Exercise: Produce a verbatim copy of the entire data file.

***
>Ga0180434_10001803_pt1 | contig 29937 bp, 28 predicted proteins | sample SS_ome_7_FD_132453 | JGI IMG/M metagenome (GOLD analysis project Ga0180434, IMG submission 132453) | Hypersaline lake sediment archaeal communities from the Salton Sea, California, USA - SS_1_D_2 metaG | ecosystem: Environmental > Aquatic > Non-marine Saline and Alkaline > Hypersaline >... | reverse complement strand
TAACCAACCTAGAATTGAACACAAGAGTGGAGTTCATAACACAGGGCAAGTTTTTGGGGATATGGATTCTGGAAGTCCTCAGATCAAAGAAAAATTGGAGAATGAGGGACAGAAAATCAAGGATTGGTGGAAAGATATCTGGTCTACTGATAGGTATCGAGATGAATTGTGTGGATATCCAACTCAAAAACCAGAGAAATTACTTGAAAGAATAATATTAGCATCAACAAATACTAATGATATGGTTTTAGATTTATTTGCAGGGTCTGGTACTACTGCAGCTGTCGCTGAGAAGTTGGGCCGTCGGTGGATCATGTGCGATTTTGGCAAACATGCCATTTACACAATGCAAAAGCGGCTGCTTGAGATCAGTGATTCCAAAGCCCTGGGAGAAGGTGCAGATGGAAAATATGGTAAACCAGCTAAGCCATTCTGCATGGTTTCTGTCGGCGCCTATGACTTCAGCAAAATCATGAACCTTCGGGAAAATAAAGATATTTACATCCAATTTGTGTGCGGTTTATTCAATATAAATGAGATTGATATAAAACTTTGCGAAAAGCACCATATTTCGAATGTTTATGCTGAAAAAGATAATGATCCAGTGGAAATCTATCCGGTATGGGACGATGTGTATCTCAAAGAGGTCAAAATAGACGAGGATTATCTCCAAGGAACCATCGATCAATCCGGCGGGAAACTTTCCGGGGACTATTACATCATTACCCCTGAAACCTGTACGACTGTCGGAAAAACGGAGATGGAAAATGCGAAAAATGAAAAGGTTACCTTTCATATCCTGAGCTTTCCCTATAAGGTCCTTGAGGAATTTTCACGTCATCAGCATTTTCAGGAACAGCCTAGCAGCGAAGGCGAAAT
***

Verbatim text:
>Ga0180434_10001803_pt1 | contig 29937 bp, 28 predicted proteins | sample SS_ome_7_FD_132453 | JGI IMG/M metagenome (GOLD analysis project Ga0180434, IMG submission 132453) | Hypersaline lake sediment archaeal communities from the Salton Sea, California, USA - SS_1_D_2 metaG | ecosystem: Environmental > Aquatic > Non-marine Saline and Alkaline > Hypersaline >... | reverse complement strand
TAACCAACCTAGAATTGAACACAAGAGTGGAGTTCATAACACAGGGCAAGTTTTTGGGGATATGGATTCTGGAAGTCCTCAGATCAAAGAAAAATTGGAGAATGAGGGACAGAAAATCAAGGATTGGTGGAAAGATATCTGGTCTACTGATAGGTATCGAGATGAATTGTGTGGATATCCAACTCAAAAACCAGAGAAATTACTTGAAAGAATAATATTAGCATCAACAAATACTAATGATATGGTTTTAGATTTATTTGCAGGGTCTGGTACTACTGCAGCTGTCGCTGAGAAGTTGGGCCGTCGGTGGATCATGTGCGATTTTGGCAAACATGCCATTTACACAATGCAAAAGCGGCTGCTTGAGATCAGTGATTCCAAAGCCCTGGGAGAAGGTGCAGATGGAAAATATGGTAAACCAGCTAAGCCATTCTGCATGGTTTCTGTCGGCGCCTATGACTTCAGCAAAATCATGAACCTTCGGGAAAATAAAGATATTTACATCCAATTTGTGTGCGGTTTATTCAATATAAATGAGATTGATATAAAACTTTGCGAAAAGCACCATATTTCGAATGTTTATGCTGAAAAAGATAATGATCCAGTGGAAATCTATCCGGTATGGGACGATGTGTATCTCAAAGAGGTCAAAATAGACGAGGATTATCTCCAAGGAACCATCGATCAATCCGGCGGGAAACTTTCCGGGGACTATTACATCATTACCCCTGAAACCTGTACGACTGTCGGAAAAACGGAGATGGAAAATGCGAAAAATGAAAAGGTTACCTTTCATATCCTGAGCTTTCCCTATAAGGTCCTTGAGGAATTTTCACGTCATCAGCATTTTCAGGAACAGCCTAGCAGCGAAGGCGAAAT